19 August 2019

As students across North Dakota are preparing for the start of the school year, AAA reminds motorists to be aware of increased child pedestrian activity and traffic congestion.

AAA also reminds motorists about the importance of stopping for school buses when picking up or dropping off students.

"AAA urges drivers to allow extra time for their morning commute, use extreme caution when driving through neighborhoods or school zones where children are present, and always avoid distractions that take your mind and eyes off of the roadway," said Gene LaDoucer, North Dakota spokesman for AAA-The Auto Club Group.

AAA offers other helpful tips to keep children safe:

Back up carefully. The dangers of the morning commute begin the moment motorists start backing out of driveways.  Always look for children and be aware that some young pedestrians may be small enough to be hidden in vehicle blind spots. This is especially true for those driving larger vehicles.

Follow the speed limit. School zone speed limits are purposefully set low. Children are unpredictable and may have difficulty gauging the distance and speed of an approaching car.  Be alert to variable speed signs that post lower limits during certain hours when children are typically present.

Buckle Up!  Parents and carpoolers who drive children to/from school are reminded to use the proper child safety seat, booster seat or seat belt, based on the child’s age and size. In North Dakota, children younger than 8 years of age are required to ride in a child restraint (car seat or booster seat) suitable for their size and age. Additionally, children under age 13 should ride in the back seat. For additional information on passenger safety requirements, visit VisionZero.ND.Gov.

Look for AAA School Safety Patrollers. With over 654,000 AAA School Safety Patrollers in 34,500 schools across the country, they’re a sure sign you’re approaching a school zone. Slow down and be prepared to stop. 

Come to a complete stop.  Research shows that more than one third of drivers roll through stop signs in school zones or neighborhoods. Always come to a complete stop, checking carefully for children on sidewalks and in crosswalks before proceeding.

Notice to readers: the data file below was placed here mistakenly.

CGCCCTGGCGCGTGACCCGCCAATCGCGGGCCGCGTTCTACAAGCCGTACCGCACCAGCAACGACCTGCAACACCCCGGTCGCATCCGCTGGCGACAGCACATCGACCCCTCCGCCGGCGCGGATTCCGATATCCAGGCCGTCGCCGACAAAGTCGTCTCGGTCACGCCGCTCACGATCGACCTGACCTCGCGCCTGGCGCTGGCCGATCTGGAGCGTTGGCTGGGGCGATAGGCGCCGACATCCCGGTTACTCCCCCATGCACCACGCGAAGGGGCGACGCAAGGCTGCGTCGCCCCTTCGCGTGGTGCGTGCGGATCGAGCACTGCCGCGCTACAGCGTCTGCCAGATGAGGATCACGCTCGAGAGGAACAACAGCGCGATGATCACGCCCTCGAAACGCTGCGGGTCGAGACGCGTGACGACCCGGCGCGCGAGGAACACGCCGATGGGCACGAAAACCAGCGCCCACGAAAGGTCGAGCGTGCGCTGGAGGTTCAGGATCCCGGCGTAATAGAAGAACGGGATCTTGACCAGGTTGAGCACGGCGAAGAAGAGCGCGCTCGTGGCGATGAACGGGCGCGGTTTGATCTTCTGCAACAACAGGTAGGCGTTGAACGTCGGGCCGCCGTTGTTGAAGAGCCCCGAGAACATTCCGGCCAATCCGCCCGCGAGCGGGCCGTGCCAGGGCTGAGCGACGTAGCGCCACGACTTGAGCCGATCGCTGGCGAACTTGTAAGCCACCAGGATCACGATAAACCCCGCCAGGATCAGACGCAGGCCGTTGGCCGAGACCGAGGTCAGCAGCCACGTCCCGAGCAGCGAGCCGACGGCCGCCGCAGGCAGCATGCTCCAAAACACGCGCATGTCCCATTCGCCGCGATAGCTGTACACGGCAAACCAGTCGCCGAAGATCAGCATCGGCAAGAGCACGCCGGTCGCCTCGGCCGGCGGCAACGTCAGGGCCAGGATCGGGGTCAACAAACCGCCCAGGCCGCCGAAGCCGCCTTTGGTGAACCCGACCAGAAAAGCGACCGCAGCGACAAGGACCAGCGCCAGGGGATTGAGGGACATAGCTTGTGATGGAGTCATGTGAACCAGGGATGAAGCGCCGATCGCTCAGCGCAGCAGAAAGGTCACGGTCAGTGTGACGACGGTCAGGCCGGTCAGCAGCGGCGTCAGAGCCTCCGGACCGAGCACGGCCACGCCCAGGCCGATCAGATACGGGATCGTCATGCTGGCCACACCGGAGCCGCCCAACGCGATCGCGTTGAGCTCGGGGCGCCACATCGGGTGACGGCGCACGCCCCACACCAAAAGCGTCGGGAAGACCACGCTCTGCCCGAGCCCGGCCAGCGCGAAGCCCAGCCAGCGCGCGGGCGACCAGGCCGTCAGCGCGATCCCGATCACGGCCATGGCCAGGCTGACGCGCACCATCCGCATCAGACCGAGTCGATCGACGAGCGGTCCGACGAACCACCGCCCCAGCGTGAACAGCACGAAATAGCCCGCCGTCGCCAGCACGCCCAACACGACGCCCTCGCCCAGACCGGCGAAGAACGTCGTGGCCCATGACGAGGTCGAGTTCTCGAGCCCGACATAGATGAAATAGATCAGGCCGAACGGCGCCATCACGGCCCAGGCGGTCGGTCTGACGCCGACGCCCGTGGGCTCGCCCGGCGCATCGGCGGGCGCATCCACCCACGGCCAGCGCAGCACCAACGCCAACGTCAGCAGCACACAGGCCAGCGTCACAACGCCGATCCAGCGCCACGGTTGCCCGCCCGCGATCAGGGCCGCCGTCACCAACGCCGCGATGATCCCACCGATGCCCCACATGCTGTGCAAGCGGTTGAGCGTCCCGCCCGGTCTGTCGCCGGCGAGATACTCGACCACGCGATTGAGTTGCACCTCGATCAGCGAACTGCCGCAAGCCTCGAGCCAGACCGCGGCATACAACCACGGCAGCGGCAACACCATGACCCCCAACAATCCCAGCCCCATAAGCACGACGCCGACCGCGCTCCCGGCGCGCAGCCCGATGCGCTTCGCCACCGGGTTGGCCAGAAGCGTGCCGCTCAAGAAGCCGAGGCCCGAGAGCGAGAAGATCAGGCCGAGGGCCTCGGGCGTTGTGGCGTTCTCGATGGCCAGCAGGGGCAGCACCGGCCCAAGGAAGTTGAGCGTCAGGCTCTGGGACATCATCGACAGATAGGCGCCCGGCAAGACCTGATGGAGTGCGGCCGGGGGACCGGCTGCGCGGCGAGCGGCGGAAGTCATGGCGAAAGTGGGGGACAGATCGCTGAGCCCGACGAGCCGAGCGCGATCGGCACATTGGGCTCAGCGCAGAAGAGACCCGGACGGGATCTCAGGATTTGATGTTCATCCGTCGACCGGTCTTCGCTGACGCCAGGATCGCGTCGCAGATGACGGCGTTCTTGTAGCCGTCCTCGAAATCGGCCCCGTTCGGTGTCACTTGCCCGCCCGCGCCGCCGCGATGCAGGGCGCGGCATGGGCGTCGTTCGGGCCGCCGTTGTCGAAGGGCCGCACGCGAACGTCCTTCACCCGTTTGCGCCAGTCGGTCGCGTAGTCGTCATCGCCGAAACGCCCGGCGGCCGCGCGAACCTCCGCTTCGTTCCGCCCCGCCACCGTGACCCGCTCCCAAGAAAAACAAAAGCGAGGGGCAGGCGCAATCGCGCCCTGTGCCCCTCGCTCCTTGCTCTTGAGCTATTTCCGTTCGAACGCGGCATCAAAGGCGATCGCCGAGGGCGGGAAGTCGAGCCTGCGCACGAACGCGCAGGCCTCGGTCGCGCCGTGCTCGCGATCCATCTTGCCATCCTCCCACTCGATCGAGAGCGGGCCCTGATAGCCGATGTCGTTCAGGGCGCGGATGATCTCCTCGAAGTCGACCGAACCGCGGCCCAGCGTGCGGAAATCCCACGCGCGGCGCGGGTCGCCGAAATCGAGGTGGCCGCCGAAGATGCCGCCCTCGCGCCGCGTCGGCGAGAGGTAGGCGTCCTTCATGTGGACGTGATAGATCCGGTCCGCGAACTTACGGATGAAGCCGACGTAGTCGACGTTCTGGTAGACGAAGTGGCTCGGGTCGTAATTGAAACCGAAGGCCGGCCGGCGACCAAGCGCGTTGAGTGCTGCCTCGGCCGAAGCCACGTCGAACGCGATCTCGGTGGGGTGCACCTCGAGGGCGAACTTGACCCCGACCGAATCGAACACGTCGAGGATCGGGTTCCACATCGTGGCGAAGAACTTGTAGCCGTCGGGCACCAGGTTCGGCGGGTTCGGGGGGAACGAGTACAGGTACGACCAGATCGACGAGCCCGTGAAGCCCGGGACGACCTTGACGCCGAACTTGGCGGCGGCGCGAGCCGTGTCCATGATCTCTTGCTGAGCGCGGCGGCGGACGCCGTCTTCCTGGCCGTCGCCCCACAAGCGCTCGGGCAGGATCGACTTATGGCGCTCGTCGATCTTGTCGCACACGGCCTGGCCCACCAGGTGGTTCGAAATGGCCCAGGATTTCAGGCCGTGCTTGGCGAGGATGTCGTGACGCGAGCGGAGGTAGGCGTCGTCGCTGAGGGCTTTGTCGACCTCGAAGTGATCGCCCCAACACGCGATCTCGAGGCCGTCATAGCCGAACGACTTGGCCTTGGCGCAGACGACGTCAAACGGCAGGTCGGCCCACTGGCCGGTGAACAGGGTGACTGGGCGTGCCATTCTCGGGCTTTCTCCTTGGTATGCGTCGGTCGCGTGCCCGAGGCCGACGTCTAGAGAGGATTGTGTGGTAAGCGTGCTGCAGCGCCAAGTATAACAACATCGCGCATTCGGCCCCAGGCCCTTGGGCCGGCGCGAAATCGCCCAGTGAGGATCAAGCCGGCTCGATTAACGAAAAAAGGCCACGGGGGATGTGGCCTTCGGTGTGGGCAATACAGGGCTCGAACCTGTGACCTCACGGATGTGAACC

Stop for loading or unloading school buses.  Not stopping when approaching or overtaking a school bus which has stop lights on and the stop arm extended is unlawful.  Motorists are required to stay stopped until the stop arm on the bus and stop lights are deactivated.     

Eliminate driver distraction. AAA research shows that taking your eyes off the road for two seconds doubles your chances of crashing. Putting down your phone makes you a safer driver and sets a good example for young passengers and pedestrians. Get in the habit of turning your phone off each time you get behind the wheel.

Watch for bicyclists.  Children on bikes are often inexperienced, unsteady and unpredictable.  Slow down and allow at least three feet of passing distance between your vehicle and the rider.  If your child rides a bike to school, he or she should always wear a properly fitted bike helmet.

Talk to your teen.  Car crashes are the leading cause of death for teens in the U.S. and more than one-quarter of fatal crashes involving teen drivers occur during the after-school hours of 3 to 7 p.m.  Get evidence-based guidance and tips at TeenDriving.AAA.com.

Teach children to be good pedestrians. Teach children to cross at corners or marked crosswalks, never between parked cars. Listening to music, talking on the phone or playing games while walking are dangerous.

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About The Auto Club Group
The Auto Club Group (ACG) is the second largest AAA club in North America. ACG and its affiliates provide membership, insurance, financial services and travel offerings to over 9.9 million members across eleven states and two U.S. territories including Florida, Georgia, Iowa, Michigan, Nebraska, North Dakota, Tennessee, Wisconsin, Puerto Rico and the U.S. Virgin Islands; most of Illinois and Minnesota; and a portion of Indiana. ACG belongs to the national AAA federation with more than 59 million members in the United States and Canada and whose mission includes protecting and advancing freedom of mobility and improving traffic safety. Motorists can map a route, identify gas prices, find discounts, book a hotel, and access AAA roadside assistance with the AAA Mobile app for iPhone, iPad and Android. Learn more at AAA.com/mobile. Visit AAA on the Internet at AAA.com.